When Weissbluth described what our evenings looked like, his book became a page-turner for me.  He talked about babies crashing at around 11pm and 2am.  Ours was a common problem!  His suggestion was to move the bedtime earlier - to about 9.  So we started the routine at 7:30.  Leisurely bath, long nursing, then more rocking and singing til he fell asleep a little before 9.

The first night we tried this, my little boy slept for 10 hours.  Asleep at 9pm, awake at 7am.  No wakings.  This continued virtually without flaw for 5 weeks, when unfortunately the acid reflux came and stole our nights back.

But apparently we might have run into more night wakings around that time anyway.  Three to four month olds get a lot more social and distracted during the day.  They don't eat enough because they're too busy looking around and talking at EVERYTHING, real or imaginary (yes, it's adorable).  So they get hungrier at night.  If this was the only thing we were dealing with, I would have done what Weissbluth suggested: roll with it.  If you realize it's just a phase that will last a few weeks, it gets easier to get up once or twice a night to feed.  Declan has done that the past week or two, and in comparison to the reflux waking him every 3 hours, it was great.  Plus he has blessed me with the way he will lay quietly in his crib after these feedings - even if wide awake.  He puts himself back to sleep, and I probably fall back to sleep before he does most nights (c:

Today we're in a pretty good place with sleep.  Up until recently he has had only 30-45 minute naps.  I felt like there was something wrong with that, but when I read more about 4-5 month olds I learned that their brain matures at this age and enables them to start napping longer.  At almost 5 months old, Declan usually has two or three 1 1/2 hour naps a day.  What a relief!  He still has days where all his naps are short, but those are fading out.

His bedtime the past couple of nights has been 7:45.  He always wakes up again between 8:15 or 8:30, but it's just to be burped one last time and rocked for a few minutes more.  Then he's good to go until around 5am when I feed him again and he goes back to sleep with no soothing until 7:30 or 8.  Weissbluth describes this as a healthy sleep pattern for this age, and says to expect it to last until around 9 months when he'll go back to sleeping through the night.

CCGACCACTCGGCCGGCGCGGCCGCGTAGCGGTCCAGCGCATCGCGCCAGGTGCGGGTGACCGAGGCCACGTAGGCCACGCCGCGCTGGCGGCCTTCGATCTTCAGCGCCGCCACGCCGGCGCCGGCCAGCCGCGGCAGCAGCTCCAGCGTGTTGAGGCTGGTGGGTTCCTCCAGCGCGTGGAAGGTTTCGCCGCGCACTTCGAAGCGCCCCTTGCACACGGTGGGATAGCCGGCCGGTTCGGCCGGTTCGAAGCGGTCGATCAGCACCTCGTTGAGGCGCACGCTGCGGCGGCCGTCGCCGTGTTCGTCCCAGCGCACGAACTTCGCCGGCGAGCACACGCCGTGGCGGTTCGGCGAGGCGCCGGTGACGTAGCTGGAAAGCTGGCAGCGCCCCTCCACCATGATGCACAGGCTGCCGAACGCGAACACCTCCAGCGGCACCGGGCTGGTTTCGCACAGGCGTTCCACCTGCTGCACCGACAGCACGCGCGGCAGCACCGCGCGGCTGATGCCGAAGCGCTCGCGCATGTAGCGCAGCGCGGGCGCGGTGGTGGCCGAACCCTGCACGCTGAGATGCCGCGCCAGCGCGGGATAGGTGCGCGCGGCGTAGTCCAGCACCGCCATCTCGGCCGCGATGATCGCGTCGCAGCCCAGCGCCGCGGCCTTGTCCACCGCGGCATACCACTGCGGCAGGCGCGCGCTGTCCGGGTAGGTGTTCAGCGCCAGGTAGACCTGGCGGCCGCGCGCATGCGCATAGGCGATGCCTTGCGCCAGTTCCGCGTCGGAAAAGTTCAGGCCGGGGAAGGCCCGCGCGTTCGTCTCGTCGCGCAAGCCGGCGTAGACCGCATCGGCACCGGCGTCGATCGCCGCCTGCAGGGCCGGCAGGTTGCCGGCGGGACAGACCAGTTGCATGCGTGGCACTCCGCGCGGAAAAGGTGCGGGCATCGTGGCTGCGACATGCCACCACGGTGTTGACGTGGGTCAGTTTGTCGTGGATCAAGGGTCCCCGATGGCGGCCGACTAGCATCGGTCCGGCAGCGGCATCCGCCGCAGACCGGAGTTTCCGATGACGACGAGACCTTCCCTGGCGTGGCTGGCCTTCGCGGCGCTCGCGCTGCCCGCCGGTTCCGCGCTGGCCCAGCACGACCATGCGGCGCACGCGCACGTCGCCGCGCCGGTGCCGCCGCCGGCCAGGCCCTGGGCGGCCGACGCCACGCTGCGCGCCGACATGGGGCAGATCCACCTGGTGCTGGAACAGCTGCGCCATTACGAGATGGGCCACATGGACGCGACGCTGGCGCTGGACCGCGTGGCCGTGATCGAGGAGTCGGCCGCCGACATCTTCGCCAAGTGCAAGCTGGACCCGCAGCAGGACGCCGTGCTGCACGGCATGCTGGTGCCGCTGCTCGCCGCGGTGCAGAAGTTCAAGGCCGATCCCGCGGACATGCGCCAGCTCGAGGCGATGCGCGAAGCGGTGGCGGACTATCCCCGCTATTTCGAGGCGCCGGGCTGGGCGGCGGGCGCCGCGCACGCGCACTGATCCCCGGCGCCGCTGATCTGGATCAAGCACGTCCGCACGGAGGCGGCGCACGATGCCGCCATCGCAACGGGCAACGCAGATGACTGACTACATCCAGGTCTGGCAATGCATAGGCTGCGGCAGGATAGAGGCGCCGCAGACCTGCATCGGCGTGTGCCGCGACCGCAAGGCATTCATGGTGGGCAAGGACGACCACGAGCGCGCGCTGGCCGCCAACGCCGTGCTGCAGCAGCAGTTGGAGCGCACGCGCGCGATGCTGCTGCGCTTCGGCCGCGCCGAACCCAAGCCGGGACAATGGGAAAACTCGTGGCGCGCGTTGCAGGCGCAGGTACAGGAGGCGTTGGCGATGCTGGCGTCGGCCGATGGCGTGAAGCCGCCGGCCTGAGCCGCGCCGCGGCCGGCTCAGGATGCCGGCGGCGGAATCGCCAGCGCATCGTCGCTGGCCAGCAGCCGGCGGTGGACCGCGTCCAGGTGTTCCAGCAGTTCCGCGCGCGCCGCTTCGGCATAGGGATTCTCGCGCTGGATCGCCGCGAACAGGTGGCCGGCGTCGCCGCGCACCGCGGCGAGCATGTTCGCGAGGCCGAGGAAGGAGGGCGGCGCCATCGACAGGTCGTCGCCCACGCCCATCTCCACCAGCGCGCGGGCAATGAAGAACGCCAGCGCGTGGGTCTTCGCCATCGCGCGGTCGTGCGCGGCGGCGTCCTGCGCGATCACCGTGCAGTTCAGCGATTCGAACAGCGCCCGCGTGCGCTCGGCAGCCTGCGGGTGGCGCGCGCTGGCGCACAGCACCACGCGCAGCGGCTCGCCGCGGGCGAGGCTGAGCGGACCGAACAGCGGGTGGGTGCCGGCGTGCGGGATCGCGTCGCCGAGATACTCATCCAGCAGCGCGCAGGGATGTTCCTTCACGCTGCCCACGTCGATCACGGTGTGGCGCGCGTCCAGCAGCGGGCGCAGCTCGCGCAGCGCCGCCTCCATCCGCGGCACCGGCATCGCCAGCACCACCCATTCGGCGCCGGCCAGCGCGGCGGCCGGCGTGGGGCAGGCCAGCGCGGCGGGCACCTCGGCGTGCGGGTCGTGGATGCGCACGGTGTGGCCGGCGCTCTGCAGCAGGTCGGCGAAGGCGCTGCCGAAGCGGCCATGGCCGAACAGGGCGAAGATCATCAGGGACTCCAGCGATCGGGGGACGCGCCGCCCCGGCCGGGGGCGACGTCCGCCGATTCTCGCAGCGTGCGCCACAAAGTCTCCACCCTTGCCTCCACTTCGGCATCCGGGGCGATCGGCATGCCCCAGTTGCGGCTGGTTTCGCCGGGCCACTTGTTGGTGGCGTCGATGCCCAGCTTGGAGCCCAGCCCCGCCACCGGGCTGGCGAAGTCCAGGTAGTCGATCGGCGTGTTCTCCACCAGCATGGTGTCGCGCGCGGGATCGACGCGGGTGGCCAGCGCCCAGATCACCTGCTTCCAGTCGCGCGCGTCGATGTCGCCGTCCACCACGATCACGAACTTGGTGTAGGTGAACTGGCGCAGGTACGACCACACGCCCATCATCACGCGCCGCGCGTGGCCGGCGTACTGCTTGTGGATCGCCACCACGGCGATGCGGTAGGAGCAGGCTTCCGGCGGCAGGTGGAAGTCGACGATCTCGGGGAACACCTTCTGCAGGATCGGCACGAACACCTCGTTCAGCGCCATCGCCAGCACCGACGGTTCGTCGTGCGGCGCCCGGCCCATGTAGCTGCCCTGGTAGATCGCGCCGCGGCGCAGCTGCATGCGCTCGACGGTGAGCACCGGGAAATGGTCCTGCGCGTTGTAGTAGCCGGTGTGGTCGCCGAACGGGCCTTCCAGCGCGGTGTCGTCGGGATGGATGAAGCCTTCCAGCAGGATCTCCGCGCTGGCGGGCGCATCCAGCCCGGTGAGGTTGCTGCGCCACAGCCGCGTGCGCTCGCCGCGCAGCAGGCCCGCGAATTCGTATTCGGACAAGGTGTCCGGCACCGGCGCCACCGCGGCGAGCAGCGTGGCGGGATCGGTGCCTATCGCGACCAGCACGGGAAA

I should mention that Weissbluth does not recommend using the cry-it-out method until 4 months of age.  That was one thing that kept me reading.  This is sleep training without the heart break.  In truth, we didn't even want to do the cry-it-out that he suggests at 4 months.  We couldn't take it (we did try it a night or two).  And Declan is still a good sleeper, so I am confident that you can do it without letting your baby cry it out, if that's what you want.  I think the important things are having a solid foundation of a good sleep routine (we've had basically the same ritual since he was 6 weeks old), plus having an already well-rested child.

So, if you're feeling like you have to let your baby wail in the crib to learn how to sleep, don't.  Don't think you have to do something that goes against your instincts and breaks your heart.  I'm not against the crying method - it does work for so many, and I'm sure it would have worked for us - but it was way too painful to me!!

I hope you can have the same blessing of sleep that we have had.

1 comment:

  1. I so wish I had read his book 13 years ago when Ruthie was a baby!